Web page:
A weekly dose of science for the church

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A Summer Place to Go, Part 2

This summer, many of us are going on fewer trips, and so let’s see where excellent reading in faith and science can take us.

A Summer Place to Go, Part 1

Each week, we share a few links that we believe will help you better understand a particular theme and engage with it in your ministry. Normally, we direct you to short-form material. We know most of you have too many places to go to dedicate more than 5, maybe 10 minutes on a link. But we hope that the arrival of summer means some time for books, longer videos, or full length podcasts.

Some Science Behind Sin

science informs our prayers of confession. Whether it is our selfish nature that compels us to prioritize ourselves and our families, or the study of various neuroses, or understanding how our emotions get the best of us, science has a lot to say about sin.

Beyond GOFRS

Beyond GOFRS

Just how big is the science and religion tent? It turns out you can pitch it a lot wider than some might think. GOFRS are included but they aren’t the limit of our horizons.

(Mis)Perception

(Mis)Perception

Can our senses be trusted? “Scientists are working to understand the nature of subjective experience and whether or not expectation or motivation might actually result in different representations of sensory information in our brains.”

Eureka!

Eureka!

What intrigues me is the apparent tension between a focused mind and a wandering one… Who teaches their employees or their congregations to daydream in hopes of inspiration?

Hearing God’s Yes on a Park Bench

Hearing God’s Yes on a Park Bench

How might we find God speaking to us in 2020? In my view, after we’ve made our “No Year’s resolution,” we wait with hope for God to bring a new vision. Put another way, it is a new year, 2020, and a time to say Yes.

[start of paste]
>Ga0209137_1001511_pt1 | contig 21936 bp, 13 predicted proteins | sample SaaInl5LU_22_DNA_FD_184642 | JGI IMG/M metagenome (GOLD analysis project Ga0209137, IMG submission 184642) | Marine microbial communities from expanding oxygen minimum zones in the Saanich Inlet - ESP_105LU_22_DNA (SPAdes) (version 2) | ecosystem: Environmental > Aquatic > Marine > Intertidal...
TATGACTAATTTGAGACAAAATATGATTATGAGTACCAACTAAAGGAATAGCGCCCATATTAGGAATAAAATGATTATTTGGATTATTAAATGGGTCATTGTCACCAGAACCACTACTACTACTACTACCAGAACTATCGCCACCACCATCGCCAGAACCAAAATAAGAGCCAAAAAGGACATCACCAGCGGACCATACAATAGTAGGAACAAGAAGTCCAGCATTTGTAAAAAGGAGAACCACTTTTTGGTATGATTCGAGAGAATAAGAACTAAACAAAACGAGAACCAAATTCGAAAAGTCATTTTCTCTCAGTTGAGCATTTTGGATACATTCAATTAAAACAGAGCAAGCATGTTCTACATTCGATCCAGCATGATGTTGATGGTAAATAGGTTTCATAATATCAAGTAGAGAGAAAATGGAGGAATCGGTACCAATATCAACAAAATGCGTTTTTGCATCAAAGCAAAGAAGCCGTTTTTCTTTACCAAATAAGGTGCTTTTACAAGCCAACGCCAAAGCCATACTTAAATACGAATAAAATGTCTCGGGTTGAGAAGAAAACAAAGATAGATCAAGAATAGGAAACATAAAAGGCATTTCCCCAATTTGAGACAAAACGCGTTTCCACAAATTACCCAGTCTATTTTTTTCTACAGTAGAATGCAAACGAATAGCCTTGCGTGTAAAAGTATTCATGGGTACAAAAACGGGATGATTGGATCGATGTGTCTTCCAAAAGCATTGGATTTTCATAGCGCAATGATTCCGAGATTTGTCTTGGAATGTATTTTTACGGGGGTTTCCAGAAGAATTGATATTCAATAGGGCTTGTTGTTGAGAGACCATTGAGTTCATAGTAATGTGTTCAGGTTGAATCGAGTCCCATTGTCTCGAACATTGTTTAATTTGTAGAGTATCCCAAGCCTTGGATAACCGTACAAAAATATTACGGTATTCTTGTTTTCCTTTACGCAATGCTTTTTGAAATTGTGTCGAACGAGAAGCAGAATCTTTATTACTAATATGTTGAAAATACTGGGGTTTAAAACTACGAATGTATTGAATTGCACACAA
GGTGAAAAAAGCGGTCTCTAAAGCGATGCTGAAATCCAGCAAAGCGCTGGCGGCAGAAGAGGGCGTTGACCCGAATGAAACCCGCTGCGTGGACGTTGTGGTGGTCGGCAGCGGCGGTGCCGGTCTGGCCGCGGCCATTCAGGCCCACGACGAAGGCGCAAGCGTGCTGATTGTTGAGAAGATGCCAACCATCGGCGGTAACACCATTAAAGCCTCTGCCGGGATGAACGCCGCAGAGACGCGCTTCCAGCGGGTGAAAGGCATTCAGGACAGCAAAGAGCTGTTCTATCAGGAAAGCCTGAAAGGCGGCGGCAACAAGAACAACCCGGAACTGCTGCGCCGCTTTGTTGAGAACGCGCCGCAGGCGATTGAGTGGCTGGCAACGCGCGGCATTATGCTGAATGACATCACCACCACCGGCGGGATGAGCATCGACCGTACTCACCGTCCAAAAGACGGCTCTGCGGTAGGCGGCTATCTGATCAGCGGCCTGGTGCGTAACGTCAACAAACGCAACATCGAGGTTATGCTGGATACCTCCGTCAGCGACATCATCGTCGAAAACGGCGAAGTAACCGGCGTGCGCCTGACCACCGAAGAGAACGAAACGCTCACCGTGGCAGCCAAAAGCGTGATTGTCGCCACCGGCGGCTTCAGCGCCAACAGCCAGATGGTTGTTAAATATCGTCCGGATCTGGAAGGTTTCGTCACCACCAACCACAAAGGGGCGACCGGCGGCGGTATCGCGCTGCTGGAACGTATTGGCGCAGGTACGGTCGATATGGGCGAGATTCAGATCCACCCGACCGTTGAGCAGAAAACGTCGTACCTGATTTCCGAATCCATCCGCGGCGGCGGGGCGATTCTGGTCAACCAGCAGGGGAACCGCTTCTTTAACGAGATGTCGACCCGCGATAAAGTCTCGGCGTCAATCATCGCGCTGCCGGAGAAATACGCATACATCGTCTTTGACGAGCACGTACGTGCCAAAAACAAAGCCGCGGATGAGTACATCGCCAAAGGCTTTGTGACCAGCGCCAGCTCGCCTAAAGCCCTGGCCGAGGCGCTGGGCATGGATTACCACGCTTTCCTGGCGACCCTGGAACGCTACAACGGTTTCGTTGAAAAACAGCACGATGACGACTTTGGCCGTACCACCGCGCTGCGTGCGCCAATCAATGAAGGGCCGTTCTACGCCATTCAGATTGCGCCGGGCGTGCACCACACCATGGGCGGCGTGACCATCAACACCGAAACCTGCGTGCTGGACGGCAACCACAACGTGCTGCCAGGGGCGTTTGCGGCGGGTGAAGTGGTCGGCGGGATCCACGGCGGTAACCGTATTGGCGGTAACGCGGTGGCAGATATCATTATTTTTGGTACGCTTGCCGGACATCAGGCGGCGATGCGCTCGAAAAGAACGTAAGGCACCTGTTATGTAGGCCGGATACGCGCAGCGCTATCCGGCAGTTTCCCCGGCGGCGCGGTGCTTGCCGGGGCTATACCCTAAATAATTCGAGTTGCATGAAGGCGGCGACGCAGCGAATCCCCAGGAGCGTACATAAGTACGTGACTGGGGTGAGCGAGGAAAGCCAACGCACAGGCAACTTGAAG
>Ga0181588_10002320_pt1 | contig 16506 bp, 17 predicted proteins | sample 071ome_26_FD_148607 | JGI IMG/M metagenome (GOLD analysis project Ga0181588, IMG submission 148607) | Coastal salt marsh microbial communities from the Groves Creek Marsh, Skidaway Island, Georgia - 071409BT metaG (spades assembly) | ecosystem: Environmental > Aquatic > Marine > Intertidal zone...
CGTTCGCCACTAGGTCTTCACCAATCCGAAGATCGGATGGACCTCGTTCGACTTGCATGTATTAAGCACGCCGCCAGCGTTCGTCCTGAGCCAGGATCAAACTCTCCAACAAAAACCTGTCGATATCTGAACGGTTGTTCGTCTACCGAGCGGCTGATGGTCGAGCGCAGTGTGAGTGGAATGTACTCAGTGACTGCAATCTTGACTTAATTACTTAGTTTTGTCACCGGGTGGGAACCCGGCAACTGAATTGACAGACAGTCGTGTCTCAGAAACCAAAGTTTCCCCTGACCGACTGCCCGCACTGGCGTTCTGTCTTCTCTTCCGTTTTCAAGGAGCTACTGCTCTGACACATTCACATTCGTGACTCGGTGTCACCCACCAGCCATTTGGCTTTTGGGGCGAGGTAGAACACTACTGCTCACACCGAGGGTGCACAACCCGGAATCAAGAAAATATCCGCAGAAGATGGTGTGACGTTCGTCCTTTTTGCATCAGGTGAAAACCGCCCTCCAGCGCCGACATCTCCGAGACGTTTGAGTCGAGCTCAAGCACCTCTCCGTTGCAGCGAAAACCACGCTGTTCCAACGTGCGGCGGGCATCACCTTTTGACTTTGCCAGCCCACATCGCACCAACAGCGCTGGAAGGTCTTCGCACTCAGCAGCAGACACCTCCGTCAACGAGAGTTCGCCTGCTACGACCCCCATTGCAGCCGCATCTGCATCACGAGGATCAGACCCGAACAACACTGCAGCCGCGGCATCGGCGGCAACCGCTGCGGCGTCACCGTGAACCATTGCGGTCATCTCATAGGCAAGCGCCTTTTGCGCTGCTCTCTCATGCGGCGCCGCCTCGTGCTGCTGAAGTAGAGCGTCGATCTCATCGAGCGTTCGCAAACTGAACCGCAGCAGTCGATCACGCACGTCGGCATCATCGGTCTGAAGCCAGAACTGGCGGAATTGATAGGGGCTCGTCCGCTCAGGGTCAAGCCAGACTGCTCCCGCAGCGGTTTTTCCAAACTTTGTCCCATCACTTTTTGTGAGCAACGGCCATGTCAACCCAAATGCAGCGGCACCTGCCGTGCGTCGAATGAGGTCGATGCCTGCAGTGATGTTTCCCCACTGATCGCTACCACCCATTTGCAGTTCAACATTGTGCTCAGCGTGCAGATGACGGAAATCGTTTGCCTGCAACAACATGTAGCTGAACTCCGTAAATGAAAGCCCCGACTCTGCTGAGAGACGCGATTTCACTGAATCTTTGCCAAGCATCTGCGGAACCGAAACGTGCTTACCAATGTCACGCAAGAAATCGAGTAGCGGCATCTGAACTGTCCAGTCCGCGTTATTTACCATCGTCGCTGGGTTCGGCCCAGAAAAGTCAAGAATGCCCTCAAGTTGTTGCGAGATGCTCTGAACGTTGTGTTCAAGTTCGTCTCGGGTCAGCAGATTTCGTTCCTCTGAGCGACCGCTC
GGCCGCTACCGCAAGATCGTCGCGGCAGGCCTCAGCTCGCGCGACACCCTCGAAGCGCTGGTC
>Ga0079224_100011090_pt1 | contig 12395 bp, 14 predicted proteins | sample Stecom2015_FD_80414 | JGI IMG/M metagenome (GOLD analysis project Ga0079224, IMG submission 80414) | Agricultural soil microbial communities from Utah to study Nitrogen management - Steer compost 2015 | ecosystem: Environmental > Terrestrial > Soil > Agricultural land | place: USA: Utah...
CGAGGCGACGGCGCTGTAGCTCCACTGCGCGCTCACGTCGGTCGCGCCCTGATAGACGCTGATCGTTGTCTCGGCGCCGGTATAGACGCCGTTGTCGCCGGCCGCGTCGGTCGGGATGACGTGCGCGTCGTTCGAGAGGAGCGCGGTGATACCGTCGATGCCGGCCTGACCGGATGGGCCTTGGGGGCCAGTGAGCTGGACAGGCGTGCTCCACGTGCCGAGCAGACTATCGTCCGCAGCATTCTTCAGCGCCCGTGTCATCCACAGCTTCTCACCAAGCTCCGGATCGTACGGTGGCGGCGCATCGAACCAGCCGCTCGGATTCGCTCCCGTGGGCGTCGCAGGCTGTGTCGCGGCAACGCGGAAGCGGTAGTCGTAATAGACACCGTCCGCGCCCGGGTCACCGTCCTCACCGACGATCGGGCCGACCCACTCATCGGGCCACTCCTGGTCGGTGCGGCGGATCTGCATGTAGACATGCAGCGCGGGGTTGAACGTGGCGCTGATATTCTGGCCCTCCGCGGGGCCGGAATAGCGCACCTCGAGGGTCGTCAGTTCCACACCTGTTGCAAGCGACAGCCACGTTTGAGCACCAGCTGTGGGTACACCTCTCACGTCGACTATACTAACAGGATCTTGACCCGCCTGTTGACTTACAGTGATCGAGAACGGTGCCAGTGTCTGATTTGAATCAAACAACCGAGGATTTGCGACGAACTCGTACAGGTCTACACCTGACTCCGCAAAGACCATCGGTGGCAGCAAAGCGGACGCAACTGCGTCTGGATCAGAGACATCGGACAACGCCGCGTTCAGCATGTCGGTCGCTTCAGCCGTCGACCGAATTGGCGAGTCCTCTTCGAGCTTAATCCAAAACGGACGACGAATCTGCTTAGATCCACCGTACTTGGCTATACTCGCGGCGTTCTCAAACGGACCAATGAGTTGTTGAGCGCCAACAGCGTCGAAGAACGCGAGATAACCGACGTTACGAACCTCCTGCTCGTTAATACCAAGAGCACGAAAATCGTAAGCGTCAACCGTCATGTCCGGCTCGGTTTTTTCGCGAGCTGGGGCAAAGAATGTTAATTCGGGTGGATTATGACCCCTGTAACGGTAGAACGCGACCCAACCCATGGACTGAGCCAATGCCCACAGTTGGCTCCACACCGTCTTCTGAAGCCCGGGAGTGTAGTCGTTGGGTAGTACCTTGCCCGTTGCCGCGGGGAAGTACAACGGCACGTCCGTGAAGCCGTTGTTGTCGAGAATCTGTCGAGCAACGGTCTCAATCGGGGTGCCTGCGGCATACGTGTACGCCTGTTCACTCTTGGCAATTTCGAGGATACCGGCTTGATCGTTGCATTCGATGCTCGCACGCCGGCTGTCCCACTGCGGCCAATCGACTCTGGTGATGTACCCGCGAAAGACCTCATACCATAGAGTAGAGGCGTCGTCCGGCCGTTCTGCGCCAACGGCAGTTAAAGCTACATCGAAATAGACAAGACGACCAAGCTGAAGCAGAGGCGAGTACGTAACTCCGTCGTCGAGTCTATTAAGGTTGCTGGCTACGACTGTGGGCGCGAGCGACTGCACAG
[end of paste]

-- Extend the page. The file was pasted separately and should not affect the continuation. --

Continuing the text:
To Know The Christ Child

To Know The Christ Child

There are many ways to come to know things, and while the analytic, scientific perspective may be the preferred method for many in our Western, educated culture, it is certainly not the only way.

The God of Culture

The God of Culture

What difference does it make that Jesus was a cultural being, born into a specific culture? “With the incarnation, to quote Karl Barth, ‘theology has become anthropology because God has become man.”

When Jesus Was an Embryo

When Jesus Was an Embryo

“This Christmas, think about how our wise, loving, patient God entered the ancient Middle East—“Taking the very nature of a servant”—and trusted himself to the developmental processes that had been created through him.”

The Science of Wisdom

The Science of Wisdom

“In this advent season we remember the messy world Jesus entered. Born amidst controversy to an unwed mother who was likely a teenager, and in a smelly barn where he spent the night in a feeding trough, Jesus entered fully into our complexity. Throughout his years of ministry, he was controversial and unconventional, cutting through religious pretenses to show the heart of God.” Join us for psychologist Mark McMinn’s reflections on growing in wisdom.

Eight-Pound, Six-Ounce Baby Jesus

Eight-Pound, Six-Ounce Baby Jesus

It’s hard to wrap our minds around the idea of baby Jesus – fully God and yet with all the limitations inherent to human infancy. Fuller Seminary professor Justin Barrett guest writes our newsletter today, drawing on knowledge from psychology, cognitive science, and evolution to point to the beauty of this dependence and vulnerability.

Advent Wonder

Advent Wonder

In our 2019 Advent series, we will feature scientists reflecting on the question “What does it mean to say that Jesus was fully human?” We introduce the topic this week.

Grateful Dog

Grateful Dog

Gratitude is probably the most scientifically studied virtue. We could do a Thanksgiving edition every year and focus entirely on new research each time. We know the benefits of being grateful, and we know steps each of us can take to become more grateful. We even know how gratitude correlates with, and often cultivates, other virtues like optimism, humility, and forgiveness.